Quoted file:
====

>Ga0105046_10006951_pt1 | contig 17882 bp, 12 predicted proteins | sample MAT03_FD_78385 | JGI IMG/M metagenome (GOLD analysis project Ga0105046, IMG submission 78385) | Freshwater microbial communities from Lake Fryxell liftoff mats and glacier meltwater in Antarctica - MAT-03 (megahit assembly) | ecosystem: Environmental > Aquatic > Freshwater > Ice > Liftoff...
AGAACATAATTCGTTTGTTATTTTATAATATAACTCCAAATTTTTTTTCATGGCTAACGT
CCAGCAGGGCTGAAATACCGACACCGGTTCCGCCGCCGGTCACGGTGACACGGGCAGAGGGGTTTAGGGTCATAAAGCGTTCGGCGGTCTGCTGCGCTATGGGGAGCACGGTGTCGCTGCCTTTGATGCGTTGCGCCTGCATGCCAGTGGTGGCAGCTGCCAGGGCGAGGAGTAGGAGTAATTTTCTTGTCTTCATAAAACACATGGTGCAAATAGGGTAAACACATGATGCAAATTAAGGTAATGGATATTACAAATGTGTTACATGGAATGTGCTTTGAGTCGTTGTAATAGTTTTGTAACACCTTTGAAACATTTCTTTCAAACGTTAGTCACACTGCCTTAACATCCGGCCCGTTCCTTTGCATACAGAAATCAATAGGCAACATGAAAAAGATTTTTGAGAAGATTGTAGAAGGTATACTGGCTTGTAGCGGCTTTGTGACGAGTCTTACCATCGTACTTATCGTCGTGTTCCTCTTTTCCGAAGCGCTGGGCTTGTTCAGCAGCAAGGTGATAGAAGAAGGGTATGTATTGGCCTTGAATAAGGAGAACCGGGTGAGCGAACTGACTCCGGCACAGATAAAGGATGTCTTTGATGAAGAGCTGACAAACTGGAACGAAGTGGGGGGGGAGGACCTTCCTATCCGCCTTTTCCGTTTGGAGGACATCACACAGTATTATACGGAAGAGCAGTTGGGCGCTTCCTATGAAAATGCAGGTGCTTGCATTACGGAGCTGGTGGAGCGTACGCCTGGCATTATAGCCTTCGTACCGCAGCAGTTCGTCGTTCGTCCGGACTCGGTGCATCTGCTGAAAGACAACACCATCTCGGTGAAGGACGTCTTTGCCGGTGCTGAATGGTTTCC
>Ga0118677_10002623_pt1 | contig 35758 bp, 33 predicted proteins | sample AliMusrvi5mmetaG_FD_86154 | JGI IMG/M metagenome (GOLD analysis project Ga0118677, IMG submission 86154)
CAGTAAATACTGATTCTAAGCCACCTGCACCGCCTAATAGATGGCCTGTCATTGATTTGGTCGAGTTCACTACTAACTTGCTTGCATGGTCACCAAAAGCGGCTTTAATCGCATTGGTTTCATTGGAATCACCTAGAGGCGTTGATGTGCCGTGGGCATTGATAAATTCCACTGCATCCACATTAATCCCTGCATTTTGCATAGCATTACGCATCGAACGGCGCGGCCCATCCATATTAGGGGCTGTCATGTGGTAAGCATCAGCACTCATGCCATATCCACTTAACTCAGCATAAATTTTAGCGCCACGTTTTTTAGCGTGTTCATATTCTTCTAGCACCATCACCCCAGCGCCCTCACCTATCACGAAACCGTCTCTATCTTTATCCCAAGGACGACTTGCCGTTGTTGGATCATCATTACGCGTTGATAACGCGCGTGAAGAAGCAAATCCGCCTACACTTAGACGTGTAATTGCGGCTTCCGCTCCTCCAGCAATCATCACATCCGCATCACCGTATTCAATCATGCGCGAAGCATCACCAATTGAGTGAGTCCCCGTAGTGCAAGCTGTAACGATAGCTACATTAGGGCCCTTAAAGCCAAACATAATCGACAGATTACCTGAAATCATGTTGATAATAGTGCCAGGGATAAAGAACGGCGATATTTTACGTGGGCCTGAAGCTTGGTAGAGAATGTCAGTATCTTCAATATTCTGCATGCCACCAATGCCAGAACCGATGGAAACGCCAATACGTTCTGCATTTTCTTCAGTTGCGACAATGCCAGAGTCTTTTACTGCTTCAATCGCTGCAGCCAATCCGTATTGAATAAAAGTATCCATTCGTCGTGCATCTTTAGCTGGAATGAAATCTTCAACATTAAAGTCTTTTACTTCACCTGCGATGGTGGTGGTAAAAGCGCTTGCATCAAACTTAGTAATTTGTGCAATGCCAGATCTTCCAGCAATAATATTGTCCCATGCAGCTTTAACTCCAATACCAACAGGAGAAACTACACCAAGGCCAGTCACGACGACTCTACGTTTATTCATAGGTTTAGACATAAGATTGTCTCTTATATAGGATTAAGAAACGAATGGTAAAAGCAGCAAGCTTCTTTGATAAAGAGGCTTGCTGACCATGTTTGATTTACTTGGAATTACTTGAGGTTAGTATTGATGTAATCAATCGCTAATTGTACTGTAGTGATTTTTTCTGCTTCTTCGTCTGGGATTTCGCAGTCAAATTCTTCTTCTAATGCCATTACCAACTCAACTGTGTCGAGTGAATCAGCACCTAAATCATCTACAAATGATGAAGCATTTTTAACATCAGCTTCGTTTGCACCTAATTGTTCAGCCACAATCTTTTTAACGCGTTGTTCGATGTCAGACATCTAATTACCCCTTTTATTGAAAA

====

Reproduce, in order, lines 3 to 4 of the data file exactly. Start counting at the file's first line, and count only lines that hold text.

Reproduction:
CCAGCAGGGCTGAAATACCGACACCGGTTCCGCCGCCGGTCACGGTGACACGGGCAGAGGGGTTTAGGGTCATAAAGCGTTCGGCGGTCTGCTGCGCTATGGGGAGCACGGTGTCGCTGCCTTTGATGCGTTGCGCCTGCATGCCAGTGGTGGCAGCTGCCAGGGCGAGGAGTAGGAGTAATTTTCTTGTCTTCATAAAACACATGGTGCAAATAGGGTAAACACATGATGCAAATTAAGGTAATGGATATTACAAATGTGTTACATGGAATGTGCTTTGAGTCGTTGTAATAGTTTTGTAACACCTTTGAAACATTTCTTTCAAACGTTAGTCACACTGCCTTAACATCCGGCCCGTTCCTTTGCATACAGAAATCAATAGGCAACATGAAAAAGATTTTTGAGAAGATTGTAGAAGGTATACTGGCTTGTAGCGGCTTTGTGACGAGTCTTACCATCGTACTTATCGTCGTGTTCCTCTTTTCCGAAGCGCTGGGCTTGTTCAGCAGCAAGGTGATAGAAGAAGGGTATGTATTGGCCTTGAATAAGGAGAACCGGGTGAGCGAACTGACTCCGGCACAGATAAAGGATGTCTTTGATGAAGAGCTGACAAACTGGAACGAAGTGGGGGGGGAGGACCTTCCTATCCGCCTTTTCCGTTTGGAGGACATCACACAGTATTATACGGAAGAGCAGTTGGGCGCTTCCTATGAAAATGCAGGTGCTTGCATTACGGAGCTGGTGGAGCGTACGCCTGGCATTATAGCCTTCGTACCGCAGCAGTTCGTCGTTCGTCCGGACTCGGTGCATCTGCTGAAAGACAACACCATCTCGGTGAAGGACGTCTTTGCCGGTGCTGAATGGTTTCC
>Ga0118677_10002623_pt1 | contig 35758 bp, 33 predicted proteins | sample AliMusrvi5mmetaG_FD_86154 | JGI IMG/M metagenome (GOLD analysis project Ga0118677, IMG submission 86154)